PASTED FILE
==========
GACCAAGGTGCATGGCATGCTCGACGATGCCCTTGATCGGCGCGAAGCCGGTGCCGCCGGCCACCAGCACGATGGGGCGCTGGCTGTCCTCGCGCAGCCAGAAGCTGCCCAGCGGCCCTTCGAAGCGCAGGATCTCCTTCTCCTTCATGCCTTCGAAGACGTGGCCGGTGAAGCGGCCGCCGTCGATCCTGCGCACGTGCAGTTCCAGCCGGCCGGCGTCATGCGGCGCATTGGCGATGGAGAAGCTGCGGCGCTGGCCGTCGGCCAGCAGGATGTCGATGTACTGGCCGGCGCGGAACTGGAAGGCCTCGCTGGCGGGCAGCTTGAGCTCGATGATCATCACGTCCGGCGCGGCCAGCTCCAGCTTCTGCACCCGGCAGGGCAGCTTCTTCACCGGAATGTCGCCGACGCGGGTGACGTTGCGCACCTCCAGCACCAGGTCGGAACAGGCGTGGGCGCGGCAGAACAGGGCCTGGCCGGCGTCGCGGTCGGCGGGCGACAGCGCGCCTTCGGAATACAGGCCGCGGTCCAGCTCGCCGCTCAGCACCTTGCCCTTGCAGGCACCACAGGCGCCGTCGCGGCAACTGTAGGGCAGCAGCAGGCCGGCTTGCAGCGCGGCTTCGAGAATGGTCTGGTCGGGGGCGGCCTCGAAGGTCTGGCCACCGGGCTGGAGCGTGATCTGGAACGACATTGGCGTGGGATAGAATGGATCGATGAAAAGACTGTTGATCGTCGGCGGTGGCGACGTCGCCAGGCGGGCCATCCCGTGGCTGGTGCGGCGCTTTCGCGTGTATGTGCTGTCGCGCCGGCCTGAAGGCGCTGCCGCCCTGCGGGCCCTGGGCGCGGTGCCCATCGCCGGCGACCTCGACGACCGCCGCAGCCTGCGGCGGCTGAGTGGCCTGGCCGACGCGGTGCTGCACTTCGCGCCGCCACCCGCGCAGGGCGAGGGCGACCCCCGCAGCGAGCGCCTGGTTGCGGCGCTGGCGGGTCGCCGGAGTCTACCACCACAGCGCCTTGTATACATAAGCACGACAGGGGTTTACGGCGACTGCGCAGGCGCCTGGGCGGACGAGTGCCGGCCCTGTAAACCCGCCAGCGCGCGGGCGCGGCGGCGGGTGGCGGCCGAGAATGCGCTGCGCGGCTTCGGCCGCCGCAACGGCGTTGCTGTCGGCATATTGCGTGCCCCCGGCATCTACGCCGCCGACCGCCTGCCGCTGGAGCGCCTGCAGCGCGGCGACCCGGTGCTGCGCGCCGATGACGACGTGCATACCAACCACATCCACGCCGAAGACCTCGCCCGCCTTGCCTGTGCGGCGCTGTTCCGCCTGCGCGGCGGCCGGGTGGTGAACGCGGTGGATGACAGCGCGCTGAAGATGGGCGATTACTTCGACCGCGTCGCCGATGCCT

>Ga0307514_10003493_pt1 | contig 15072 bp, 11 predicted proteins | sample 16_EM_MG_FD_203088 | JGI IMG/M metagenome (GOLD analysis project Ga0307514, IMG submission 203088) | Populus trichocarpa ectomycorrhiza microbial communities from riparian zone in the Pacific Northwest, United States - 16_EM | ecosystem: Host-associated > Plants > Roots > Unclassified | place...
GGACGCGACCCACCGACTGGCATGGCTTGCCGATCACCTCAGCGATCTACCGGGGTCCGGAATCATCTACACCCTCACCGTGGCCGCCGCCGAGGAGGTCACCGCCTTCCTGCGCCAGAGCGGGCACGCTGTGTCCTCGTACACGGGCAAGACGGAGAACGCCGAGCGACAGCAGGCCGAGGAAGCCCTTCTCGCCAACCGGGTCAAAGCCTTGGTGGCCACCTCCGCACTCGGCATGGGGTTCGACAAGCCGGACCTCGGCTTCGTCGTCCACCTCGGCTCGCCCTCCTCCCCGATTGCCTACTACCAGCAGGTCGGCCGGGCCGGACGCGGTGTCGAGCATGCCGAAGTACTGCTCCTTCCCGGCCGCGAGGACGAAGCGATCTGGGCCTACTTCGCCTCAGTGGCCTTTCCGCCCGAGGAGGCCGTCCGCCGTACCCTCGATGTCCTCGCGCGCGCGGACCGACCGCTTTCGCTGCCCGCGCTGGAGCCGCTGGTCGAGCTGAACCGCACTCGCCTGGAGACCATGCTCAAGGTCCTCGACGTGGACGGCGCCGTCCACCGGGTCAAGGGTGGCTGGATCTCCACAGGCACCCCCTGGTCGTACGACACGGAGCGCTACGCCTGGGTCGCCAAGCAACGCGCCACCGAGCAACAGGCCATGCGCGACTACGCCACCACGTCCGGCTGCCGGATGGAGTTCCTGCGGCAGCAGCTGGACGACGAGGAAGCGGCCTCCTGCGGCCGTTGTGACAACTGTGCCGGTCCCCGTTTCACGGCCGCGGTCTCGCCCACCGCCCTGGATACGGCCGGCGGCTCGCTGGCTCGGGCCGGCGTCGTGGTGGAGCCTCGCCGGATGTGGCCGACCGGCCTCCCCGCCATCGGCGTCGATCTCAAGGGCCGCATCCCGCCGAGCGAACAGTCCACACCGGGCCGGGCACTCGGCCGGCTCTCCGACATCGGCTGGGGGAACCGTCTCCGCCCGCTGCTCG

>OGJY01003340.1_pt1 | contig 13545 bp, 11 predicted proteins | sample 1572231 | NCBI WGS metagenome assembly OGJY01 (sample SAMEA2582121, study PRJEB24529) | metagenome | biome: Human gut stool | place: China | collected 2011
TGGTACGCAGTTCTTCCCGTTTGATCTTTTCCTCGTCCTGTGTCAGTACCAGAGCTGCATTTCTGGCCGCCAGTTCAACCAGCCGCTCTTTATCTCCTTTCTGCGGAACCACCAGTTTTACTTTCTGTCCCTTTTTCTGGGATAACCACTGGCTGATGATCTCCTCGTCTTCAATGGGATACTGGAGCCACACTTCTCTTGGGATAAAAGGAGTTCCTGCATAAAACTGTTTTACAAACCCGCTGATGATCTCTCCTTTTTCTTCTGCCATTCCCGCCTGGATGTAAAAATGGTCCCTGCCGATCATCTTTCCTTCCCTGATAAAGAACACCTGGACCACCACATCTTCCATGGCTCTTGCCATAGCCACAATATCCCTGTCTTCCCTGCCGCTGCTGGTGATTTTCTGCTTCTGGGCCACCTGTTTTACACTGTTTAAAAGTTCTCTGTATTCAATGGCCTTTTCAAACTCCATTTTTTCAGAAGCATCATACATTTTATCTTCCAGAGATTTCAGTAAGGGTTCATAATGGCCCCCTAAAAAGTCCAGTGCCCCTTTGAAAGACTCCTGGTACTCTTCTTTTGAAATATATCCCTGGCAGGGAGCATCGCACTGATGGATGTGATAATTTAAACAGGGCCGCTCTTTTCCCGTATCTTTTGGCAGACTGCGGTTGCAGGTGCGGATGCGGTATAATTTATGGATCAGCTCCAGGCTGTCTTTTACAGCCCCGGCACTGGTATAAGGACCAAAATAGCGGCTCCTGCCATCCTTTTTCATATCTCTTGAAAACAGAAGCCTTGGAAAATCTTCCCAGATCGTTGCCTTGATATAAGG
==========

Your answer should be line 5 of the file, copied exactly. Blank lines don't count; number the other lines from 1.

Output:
TGGTACGCAGTTCTTCCCGTTTGATCTTTTCCTCGTCCTGTGTCAGTACCAGAGCTGCATTTCTGGCCGCCAGTTCAACCAGCCGCTCTTTATCTCCTTTCTGCGGAACCACCAGTTTTACTTTCTGTCCCTTTTTCTGGGATAACCACTGGCTGATGATCTCCTCGTCTTCAATGGGATACTGGAGCCACACTTCTCTTGGGATAAAAGGAGTTCCTGCATAAAACTGTTTTACAAACCCGCTGATGATCTCTCCTTTTTCTTCTGCCATTCCCGCCTGGATGTAAAAATGGTCCCTGCCGATCATCTTTCCTTCCCTGATAAAGAACACCTGGACCACCACATCTTCCATGGCTCTTGCCATAGCCACAATATCCCTGTCTTCCCTGCCGCTGCTGGTGATTTTCTGCTTCTGGGCCACCTGTTTTACACTGTTTAAAAGTTCTCTGTATTCAATGGCCTTTTCAAACTCCATTTTTTCAGAAGCATCATACATTTTATCTTCCAGAGATTTCAGTAAGGGTTCATAATGGCCCCCTAAAAAGTCCAGTGCCCCTTTGAAAGACTCCTGGTACTCTTCTTTTGAAATATATCCCTGGCAGGGAGCATCGCACTGATGGATGTGATAATTTAAACAGGGCCGCTCTTTTCCCGTATCTTTTGGCAGACTGCGGTTGCAGGTGCGGATGCGGTATAATTTATGGATCAGCTCCAGGCTGTCTTTTACAGCCCCGGCACTGGTATAAGGACCAAAATAGCGGCTCCTGCCATCCTTTTTCATATCTCTTGAAAACAGAAGCCTTGGAAAATCTTCCCAGATCGTTGCCTTGATATAAGG